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Machiavelli now addresses those instances when a prominent citizen becomes prince of his country by the favor of his fellow citizens, not by treason or violence. This rise to power requires neither courage nor ability, but a keen shrewdness and the favor of either the people or the nobles.

In every state, says Machiavelli, there will be found two different dispositions. This results from the fact that the people dislike being ruled and oppressed by the nobles, whereas the nobles seek to rule and oppress the people. And it is this diversity of feeling and interest that brings about one of three things: either a principality, or a government of liberty, or anarchy. A principality results either from the will of the people or from the will of the nobles; it depends on which prevails or has the opportunity to assume power.

The nobles, seeing that they cannot oppose the people, turn to the influence and reputation of one of their own class; they make him a prince because they know he will be partial to their desires. The people, also, seeing that they cannot resist the nobles, turn to the influence and reputation of one man and make him a prince, so as to be protected by his authority. The prince who is brought to power by the aid of the nobles will have more difficulty in maintaining himself than the prince who arrives at that high station with the aid of the people. For the former finds himself surrounded by many who, in their opinion, are equal to him and for that reason he can neither command nor manage them in his own way. But a person who attains a principality by the favor of the people stands alone and has around him none, or very few, who will not lend him a ready obedience.

In choosing to court the favor of the nobles or the people, a wise prince should consider which of the two groups better serves his objectives. For example, he cannot satisfy the nobles with honesty or without wrong to others-since the goal of the nobles is to oppress-but it is easy to satisfy the people, whose aims are more honest than those of the nobles, because the people only wish to be free from oppression. A prince can never assure himself of a people who are hostile to him, however, for they are too numerous, while the nobles, on the other hand, are few and it would be easy for a prince to make himself sure of them. In considering his political options, a prince should also realize that the worst that will happen when the people are unfriendly to him is that they will desert him, but when the nobles are hostile, he must fear not only desertion but also that they will actively turn against him.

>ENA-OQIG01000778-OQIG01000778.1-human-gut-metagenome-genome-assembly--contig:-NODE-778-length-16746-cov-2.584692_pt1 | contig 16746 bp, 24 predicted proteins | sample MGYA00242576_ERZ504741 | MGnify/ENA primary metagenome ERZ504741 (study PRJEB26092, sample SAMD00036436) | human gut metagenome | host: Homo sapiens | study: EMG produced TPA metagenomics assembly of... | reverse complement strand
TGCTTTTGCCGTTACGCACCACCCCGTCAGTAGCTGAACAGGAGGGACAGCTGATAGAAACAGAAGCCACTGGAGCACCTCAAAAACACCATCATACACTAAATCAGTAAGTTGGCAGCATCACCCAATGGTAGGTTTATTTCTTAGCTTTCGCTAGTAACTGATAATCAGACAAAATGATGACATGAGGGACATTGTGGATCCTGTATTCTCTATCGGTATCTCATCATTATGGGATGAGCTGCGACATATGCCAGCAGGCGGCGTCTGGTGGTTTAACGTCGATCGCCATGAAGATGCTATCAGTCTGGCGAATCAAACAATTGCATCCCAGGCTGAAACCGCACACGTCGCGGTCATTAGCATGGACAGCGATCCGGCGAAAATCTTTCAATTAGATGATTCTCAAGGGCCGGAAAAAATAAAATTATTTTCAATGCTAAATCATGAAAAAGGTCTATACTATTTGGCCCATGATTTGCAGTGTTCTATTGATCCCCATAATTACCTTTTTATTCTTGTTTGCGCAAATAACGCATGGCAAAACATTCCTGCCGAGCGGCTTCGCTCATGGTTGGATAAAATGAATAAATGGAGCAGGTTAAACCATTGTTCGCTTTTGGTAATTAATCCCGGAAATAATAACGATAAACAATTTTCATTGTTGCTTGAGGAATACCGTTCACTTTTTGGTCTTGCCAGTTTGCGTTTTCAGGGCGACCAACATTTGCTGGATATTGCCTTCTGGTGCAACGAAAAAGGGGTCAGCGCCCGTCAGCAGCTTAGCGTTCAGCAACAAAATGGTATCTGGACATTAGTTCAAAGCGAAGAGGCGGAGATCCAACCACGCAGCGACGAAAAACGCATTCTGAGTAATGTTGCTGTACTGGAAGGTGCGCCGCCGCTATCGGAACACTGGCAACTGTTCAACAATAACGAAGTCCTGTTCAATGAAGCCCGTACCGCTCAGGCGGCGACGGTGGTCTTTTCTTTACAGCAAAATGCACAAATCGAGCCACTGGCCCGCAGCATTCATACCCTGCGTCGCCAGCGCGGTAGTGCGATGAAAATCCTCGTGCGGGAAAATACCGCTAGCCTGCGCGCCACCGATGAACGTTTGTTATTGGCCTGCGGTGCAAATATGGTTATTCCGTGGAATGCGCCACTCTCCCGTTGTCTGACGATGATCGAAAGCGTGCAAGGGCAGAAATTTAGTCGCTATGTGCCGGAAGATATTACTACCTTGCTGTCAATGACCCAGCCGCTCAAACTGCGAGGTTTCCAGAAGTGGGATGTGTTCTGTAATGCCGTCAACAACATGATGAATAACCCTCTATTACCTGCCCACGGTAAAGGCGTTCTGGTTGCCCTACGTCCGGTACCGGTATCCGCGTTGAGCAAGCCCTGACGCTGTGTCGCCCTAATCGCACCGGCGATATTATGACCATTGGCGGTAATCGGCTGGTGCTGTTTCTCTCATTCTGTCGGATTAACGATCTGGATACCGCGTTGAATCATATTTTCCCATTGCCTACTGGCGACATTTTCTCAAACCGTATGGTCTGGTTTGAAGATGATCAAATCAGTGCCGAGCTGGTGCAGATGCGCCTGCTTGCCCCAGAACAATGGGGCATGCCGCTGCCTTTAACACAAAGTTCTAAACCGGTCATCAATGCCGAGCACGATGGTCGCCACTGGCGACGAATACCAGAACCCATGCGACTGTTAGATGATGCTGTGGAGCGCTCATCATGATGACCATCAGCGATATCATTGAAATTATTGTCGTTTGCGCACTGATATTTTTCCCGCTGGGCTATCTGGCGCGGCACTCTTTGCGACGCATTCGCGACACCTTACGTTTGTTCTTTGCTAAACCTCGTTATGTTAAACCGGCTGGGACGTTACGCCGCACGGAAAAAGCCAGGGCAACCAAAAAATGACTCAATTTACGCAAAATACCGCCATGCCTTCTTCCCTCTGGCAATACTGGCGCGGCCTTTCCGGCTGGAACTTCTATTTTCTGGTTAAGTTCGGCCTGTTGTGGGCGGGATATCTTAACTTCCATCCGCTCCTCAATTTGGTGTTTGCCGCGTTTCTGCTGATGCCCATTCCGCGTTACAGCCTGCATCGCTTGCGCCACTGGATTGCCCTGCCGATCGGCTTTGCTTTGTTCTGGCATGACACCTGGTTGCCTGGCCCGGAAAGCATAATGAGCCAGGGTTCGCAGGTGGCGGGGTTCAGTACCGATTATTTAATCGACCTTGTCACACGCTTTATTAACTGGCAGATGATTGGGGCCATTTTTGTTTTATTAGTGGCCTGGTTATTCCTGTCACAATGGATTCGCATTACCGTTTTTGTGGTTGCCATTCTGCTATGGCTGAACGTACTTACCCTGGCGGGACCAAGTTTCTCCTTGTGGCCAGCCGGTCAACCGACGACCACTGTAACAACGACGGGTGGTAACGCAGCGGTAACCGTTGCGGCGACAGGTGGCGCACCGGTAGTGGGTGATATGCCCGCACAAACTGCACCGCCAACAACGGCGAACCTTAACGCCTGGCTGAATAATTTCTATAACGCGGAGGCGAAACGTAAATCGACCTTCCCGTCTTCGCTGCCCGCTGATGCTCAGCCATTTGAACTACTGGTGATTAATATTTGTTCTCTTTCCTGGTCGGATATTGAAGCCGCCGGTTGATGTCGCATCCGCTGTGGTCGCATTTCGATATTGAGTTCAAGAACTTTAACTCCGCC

Either nobles shape their conduct to ally themselves entirely with a prince's fortunes, or else they do not. Those that attach themselves securely to a prince, if they are not greedy, should be honored and loved. Those who do not attach themselves to a prince may be regarded in two ways. First, if they are influenced by a natural lack of courage but have intelligence, a prince may use them in times of prosperity and not fear them in times of adversity. Second, if they are influenced by ambition, a prince should look upon them as open enemies; for when adversity comes, they will always turn against him and contribute to his ruin.

Although there are risks involved in wooing both the nobles and the people, Machiavelli says that it's essential for a prince to possess the good will and affection of his people; otherwise, he'll be utterly without support in bad times. Nabis, prince of Sparta, learned this lesson well. He withstood the attacks of Greece and of a victorious Roman army, successfully defending his country with the loyal support of a few supporters.

Therefore, says Machiavelli, no one should contradict his opinion on the subject of the prince's need to win the support of his people by quoting the trite saying that "he who relies upon the people builds upon quicksand." While this may be true when a private citizen places his faith and reliance upon the people, it's not true when a prince is in need of the people's assistance.


Machiavelli's views on dealing with the nobles and the people are probably the result of his own political experience. Remember that neither the Florentine nobles nor the government officials rallied to his cause when he was accused of treason and stripped of public office. Remember, also, that Machiavelli's views on the importance of popular support shift as his political argument shifts. Keep this in mind when you later read his opinions that the people are fickle, can't be trusted, and should never be relied upon to sustain a prince once he has achieved power. Machiavelli's suggestion here that the people should be wooed may be a subtle hint to Lorenzo that he'll need the popular support of the masses to retain power.

A wise prince, Machiavelli concludes, will steadily pursue such a course that the citizens of his state will always feel the need of his authority and will therefore always prove faithful to him.

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